Hewlett-Packard, which is among other things currently the top seller of PCs in the US and abroad, today announced a $1.2 billion acquisition of Palm. That's right, the one-time mobile device darling of the healthcare industry may have just gotten another chance at winning back one of its old core user groups: Medical professionals.
In a prepared statement Todd Bradley, executive vice president, Personal Systems Group for HP said: "Palm's innovative operating system provides an ideal platform to expand HP's mobility strategy and create a unique HP experience spanning multiple mobile connected devices... The smartphone market is large, profitable and rapidly growing, and companies that can provide an integrated device and experience command a higher share. Advances in mobility are offering significant opportunities, and HP intends to be a leader in this market."
A careful inspection of HP's current handheld device offerings for the enterprise yield the HP iPAQ Pocket PC smartphone and PDA. Of the nine case studies profiled by HP for the iPAQ devices, three of them explain how an iPAQ device has impacted the healthcare industry. A medical student is profiled for his use of Epocrates Essentials on his iPAQ, a pharmaceutical sales staff's iPAQ usage is chronicled and a care provider facility explains how its clinicians use iPAQs to access the organization's electronic medical records remotely. While it's not a precise way to gauge HP's commitment to mobility solutions for the healthcare industry, it's clear that the healthcare vertical is a dominant one for HP's current mobile offering.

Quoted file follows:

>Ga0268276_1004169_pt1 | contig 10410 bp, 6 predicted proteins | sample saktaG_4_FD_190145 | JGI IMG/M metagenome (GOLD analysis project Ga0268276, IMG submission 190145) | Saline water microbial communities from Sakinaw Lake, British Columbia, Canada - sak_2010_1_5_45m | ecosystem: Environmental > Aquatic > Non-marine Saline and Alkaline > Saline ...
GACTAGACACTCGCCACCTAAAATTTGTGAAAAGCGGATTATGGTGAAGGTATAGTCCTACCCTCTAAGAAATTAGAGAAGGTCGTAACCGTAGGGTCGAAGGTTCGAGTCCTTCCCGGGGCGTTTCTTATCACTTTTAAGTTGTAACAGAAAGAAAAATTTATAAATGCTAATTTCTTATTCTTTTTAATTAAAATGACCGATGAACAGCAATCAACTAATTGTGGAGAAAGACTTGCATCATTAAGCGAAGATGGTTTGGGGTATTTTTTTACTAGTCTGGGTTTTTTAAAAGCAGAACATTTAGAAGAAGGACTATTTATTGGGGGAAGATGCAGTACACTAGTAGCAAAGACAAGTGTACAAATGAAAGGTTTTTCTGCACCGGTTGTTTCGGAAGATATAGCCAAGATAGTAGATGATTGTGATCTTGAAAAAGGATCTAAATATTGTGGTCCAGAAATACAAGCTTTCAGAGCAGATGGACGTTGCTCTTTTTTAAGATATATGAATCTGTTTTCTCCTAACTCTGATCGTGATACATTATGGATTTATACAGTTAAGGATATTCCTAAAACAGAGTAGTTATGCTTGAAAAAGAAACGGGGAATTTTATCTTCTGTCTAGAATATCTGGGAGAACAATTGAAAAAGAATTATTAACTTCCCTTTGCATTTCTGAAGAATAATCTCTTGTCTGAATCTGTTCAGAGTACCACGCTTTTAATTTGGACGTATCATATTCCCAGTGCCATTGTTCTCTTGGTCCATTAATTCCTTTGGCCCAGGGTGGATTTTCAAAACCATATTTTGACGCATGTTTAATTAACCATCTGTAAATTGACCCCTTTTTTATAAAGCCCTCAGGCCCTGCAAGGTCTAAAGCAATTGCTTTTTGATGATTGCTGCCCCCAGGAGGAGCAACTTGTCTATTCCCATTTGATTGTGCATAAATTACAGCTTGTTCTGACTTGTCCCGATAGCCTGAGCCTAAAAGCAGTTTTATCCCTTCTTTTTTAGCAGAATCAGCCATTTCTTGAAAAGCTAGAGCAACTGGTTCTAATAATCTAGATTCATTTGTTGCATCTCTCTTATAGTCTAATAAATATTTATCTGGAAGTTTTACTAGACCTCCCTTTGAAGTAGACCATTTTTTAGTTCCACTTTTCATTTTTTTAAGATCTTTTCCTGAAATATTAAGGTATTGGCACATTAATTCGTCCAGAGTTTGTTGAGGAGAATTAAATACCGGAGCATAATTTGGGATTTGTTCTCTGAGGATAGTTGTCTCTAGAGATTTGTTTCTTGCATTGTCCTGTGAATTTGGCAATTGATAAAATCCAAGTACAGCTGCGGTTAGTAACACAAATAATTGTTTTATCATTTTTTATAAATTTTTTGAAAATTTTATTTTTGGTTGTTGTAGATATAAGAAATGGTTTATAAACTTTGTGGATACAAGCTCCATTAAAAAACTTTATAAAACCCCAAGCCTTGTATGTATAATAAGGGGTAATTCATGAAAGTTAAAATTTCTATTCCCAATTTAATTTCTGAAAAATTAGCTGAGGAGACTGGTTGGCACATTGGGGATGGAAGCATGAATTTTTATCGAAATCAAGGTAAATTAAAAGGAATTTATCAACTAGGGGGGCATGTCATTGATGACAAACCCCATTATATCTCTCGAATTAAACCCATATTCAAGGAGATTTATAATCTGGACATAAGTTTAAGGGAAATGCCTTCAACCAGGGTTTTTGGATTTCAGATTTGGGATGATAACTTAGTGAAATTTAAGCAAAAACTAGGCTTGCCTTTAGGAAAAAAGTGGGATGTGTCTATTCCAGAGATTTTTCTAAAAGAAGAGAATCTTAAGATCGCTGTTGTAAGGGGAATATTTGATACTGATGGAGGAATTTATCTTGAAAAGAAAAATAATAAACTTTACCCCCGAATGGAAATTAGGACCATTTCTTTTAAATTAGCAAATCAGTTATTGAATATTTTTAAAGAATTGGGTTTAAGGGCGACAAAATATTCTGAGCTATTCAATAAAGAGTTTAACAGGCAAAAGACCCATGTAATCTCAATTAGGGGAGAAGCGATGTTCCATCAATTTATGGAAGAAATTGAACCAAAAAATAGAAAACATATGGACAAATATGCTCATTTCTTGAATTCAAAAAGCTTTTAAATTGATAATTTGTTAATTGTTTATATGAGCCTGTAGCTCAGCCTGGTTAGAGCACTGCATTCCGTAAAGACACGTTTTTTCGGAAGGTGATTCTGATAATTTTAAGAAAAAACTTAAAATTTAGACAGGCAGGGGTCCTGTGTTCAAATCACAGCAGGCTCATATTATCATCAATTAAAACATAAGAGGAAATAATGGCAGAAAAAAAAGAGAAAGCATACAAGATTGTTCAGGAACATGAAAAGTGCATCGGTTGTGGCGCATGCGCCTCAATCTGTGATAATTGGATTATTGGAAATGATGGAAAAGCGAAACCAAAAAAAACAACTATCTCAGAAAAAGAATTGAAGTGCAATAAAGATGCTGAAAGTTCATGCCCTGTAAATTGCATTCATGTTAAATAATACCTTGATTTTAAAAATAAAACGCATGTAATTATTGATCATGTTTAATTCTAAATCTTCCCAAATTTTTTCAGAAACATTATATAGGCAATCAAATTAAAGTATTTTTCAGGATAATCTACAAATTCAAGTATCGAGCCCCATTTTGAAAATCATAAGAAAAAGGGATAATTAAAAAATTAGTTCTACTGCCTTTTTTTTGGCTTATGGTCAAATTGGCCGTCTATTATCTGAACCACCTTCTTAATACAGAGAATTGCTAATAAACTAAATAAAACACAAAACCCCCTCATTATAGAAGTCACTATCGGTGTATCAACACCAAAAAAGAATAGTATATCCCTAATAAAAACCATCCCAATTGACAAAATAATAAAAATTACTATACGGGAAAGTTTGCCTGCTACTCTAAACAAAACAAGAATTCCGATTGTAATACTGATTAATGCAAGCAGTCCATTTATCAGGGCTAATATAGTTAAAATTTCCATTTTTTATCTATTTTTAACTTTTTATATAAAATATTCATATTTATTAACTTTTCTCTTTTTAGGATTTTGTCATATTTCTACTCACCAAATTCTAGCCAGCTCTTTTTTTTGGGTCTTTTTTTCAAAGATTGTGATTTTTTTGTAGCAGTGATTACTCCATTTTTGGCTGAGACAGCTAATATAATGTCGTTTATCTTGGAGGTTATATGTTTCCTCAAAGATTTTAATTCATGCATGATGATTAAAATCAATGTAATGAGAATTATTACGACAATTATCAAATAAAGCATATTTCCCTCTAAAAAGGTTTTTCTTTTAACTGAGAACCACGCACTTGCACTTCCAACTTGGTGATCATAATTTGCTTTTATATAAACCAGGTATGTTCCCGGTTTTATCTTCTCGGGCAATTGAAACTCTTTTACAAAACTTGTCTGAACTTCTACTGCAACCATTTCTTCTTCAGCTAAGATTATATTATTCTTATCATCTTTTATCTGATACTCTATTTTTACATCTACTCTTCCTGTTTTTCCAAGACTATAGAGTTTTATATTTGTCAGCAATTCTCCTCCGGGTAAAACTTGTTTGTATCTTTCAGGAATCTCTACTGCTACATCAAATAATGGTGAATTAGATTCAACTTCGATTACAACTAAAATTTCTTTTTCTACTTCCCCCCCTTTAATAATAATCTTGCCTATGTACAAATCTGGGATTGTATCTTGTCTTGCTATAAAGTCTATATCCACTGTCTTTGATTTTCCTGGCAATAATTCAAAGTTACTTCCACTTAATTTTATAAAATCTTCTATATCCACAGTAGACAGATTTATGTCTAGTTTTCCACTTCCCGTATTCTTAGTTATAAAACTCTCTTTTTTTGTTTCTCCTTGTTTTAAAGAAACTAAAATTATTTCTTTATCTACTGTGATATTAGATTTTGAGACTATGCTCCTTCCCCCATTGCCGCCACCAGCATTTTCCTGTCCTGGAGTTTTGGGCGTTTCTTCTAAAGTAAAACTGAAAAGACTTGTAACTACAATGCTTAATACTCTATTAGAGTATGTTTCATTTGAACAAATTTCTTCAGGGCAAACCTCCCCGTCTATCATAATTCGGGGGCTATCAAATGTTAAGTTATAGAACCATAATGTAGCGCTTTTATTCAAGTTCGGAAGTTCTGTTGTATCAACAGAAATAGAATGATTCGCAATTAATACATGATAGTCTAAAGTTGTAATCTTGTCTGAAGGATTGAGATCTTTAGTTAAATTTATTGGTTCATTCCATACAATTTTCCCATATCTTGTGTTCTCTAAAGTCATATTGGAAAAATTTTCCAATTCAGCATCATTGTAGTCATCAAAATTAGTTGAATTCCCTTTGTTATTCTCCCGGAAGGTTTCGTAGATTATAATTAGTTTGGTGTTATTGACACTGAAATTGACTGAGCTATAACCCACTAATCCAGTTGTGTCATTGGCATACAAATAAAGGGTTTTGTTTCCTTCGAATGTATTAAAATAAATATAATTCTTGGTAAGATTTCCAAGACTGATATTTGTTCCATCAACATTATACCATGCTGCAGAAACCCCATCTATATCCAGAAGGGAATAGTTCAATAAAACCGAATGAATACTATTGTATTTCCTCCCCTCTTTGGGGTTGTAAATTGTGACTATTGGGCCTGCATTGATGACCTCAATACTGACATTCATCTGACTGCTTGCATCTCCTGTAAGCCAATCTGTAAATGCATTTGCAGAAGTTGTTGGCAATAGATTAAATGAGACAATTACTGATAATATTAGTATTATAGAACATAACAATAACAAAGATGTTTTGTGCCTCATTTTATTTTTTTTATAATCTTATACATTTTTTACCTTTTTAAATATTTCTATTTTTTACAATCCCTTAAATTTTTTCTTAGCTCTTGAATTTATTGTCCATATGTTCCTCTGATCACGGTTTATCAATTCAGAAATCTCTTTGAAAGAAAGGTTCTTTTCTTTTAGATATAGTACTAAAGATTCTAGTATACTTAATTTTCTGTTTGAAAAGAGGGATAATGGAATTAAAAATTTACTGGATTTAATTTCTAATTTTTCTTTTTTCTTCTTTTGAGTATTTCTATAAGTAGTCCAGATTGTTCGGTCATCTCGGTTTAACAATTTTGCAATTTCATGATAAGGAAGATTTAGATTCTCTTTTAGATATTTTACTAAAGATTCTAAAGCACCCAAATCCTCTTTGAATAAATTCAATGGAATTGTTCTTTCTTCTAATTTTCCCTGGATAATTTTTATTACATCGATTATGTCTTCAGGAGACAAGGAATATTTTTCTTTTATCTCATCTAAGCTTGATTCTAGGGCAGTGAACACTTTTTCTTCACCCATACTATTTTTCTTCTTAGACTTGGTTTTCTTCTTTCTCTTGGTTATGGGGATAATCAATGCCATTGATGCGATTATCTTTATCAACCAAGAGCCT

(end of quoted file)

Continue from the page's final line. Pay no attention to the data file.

Medical software developer Epocrates recently published a survey that found that nurses still prefer Palm PDAs and smartphones for viewing Epocrates applications over BlackBerry devices or iPhones, which are currently, respectively, the number one and two most popular smartphones amongs physicians. To wit, just this morning BlackBerry-maker Research In Motion's director of healthcare Sheldon Hebert said that he "is very proud given the recent polls that show BlackBerry has passed Palm and the iPhone as the most popular smartphone" among physicians.
As part of the announcement for the $1.2 billion acquisition, Palm Chairman and CEO Jon Rubinstein said in a prepared statement: "We're thrilled by HP's vote of confidence in Palm's technological leadership, which delivered Palm webOS and iconic products such as the Palm Pre. HP's longstanding culture of innovation, scale and global operating resources make it the perfect partner to rapidly accelerate the growth of webOS."
Much of the knee-jerk analysis following the Palm acquisition is that this deal is all about Palm's operating system, webOS. HP has long been a supporter of Windows operating systems, but with Palm's webOS some industry pundits wonder whether HP's much-anticipated tablet, the HP Slate, might come powered with webOS. The HP Slate is clearly headed for competition with Apple and its much-hyped iPad.
The acquisition of Palm, however, could become far more interesting if and when HP sets its sights on healthcare mobility. With HP's enterprise focus, however, it won't be competing as much with Apple's iPhone as it will be with Research In Motion's BlackBerry devices. Once the dust has settled, an HP-backed Palm device might be able to offer similar integration into a hospital's backend system's as Blackberry devices tied to a BlackBerry Enterprise Server currently do.
As Epocrates has noted in the past, only a core group of doctors are still using legacy Palm PDAs, however, 12 percent of medical students polled by Epocrates use Palm smartphones -- another 15 percent use Palm PDAs. Could Hewlett-Packard be the integrator that Palm fans in the medical community have waited for?
Maybe, but let's let the ink dry on that $1.2 billion deal first.